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I’m rubber, you’re glue…

5 October 2008
Max Nuñez, Cuartoscuro.com (via The News)

Photo: Max Nuñez, Cuartoscuro.com (via The News)

The Calderon administration (and the foreign press) aren’t the only ones who were quick to blame the grenade attacks in Morelia on 15 September on los Zetas. Their rivals in mayhem, la Familia, the bible-toting meth distribution people, who dabble in such “good works” as killing kidnappers and warning about the dangers of cocaine use (go figure) fingered los Zetas (not known for bible-toting, though their activities do have their Old Testament echoes (especially the smiting and “vengence is mine” parts) say they didn’t do it — and, blaming la Familia, are offering a hefty reward for the head (or the head of the head) of la Familia.

I always thought things cost more in Cancun, but the banners there only offer a 500,000 dollar reward, while elsewhere they’re offering a cool five million bucks. The banners appeared all over the country, but not in Michoacan where you’d think that if the gangsters were really responsible you might find people who actually knew anything about the attacks.

The situation has its humorous aspects, to be sure (is anyone keeping a head count by gang?  Is Team Zeta, Team Familia or Team Chapo … ahem… a-head in the standings?), but in the back of my mind, I wonder if what’s going on isn’t somewhat similar to what happened in Colombia in 1992 when kidnapping victims went out and hired their own gangsters to hunt for the cocaine “kingpin” Pablo Escobar.  Escobar, like the Mexican gangsters (especially Chapo Guzman), built local support through charitable contributions to local communities, and seen by the establishment as a political threat, although they were willing to accept funding from him.  As here, it was kidnapping, not narcotics dealing that prodded the establishment media and leadership into action.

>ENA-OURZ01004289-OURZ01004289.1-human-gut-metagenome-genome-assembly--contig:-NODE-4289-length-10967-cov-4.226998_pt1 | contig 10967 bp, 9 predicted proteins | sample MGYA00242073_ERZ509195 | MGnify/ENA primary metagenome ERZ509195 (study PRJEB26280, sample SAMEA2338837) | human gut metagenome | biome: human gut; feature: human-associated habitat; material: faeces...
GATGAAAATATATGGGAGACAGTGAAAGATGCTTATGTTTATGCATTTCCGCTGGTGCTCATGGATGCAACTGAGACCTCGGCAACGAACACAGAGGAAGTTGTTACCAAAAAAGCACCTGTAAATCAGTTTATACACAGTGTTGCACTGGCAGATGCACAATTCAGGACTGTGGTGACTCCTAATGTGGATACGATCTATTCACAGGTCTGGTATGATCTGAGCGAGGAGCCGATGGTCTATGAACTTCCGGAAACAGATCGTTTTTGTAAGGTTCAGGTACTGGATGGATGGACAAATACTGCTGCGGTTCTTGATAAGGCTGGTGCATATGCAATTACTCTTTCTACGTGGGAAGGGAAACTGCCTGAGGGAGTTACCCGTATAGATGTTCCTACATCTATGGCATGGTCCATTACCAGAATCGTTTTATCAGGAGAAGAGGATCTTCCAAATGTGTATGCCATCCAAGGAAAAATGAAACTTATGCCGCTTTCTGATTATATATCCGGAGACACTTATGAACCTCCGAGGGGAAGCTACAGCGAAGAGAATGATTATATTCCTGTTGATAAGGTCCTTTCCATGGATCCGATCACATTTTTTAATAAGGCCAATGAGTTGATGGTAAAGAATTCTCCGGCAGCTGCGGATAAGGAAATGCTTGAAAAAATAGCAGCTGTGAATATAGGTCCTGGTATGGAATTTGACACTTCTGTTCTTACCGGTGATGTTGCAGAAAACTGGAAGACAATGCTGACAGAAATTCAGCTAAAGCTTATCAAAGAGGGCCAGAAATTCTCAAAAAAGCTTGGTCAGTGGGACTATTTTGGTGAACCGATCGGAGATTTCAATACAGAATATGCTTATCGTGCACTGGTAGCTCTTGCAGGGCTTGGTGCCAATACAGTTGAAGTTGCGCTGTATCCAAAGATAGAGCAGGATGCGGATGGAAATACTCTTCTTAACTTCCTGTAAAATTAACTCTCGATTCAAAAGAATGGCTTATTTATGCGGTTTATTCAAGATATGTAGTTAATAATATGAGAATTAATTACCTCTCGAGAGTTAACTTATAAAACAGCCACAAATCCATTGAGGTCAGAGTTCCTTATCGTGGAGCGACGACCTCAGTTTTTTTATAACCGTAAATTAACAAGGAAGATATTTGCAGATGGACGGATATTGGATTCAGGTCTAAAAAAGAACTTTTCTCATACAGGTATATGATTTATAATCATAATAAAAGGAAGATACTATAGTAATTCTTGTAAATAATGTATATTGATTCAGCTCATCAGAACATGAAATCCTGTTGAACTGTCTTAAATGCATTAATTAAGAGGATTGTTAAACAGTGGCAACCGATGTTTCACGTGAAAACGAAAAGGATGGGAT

In 1992 “Los Pepes” (Perseguidos por Pablo Escobar — People Persecuted by Pablo Escobar) were either hitmen hired by wealthy victim’s families, or recruited by the Colombian government (and the United States Drug Enforcement Agency) to start bumping off Escobar’s people.  Or both.  Or, Escobar’s business rivals were in a strategic alliance with the government (as Mark Bowden’s “Killing Pablo” seems to suggest).

I’ve been expecting some extra-official anti-narco response (a nice way of saying “death squads”) to spring up.  Bowden suspected that Colombian police officers were involved with los Pepes — at the very least, giving them the information they needed to find their victims.  Given that the Fox Administration’s strategy was to weaken one gang at a time.  Fox, good businessman that he was, let predatory capitalism at its most predatory, weaken the gangsters.  The Calderon administration has been more proactive and might very well be at least rooting for one gang or another, hoping to create dissention and open warfare between the groups.

Of course, there is no evidence as of yet that the Morelia attack had anything to do with narcotics gangs, but given both the Calderon Administration’s inherent legitimacy problem and their willingness to resort of force against non-conformists, AND the multi-billion dollar Merida Iniative’s modelling on “Plan Colombia”, it’s not unreasonable to speculate on possible Federal Government motives for involvement in the grenade attack.

(After writing the above, I read John Ross’ “Massacre in Morelia” in Counterpunch.  Ross quotes an anonomous Mexico City detective as saying; “You terrorize the people into thinking only you can protect them.  A lot of the cuates (buddies) who I’m talking to say it’s the government that did this.”)

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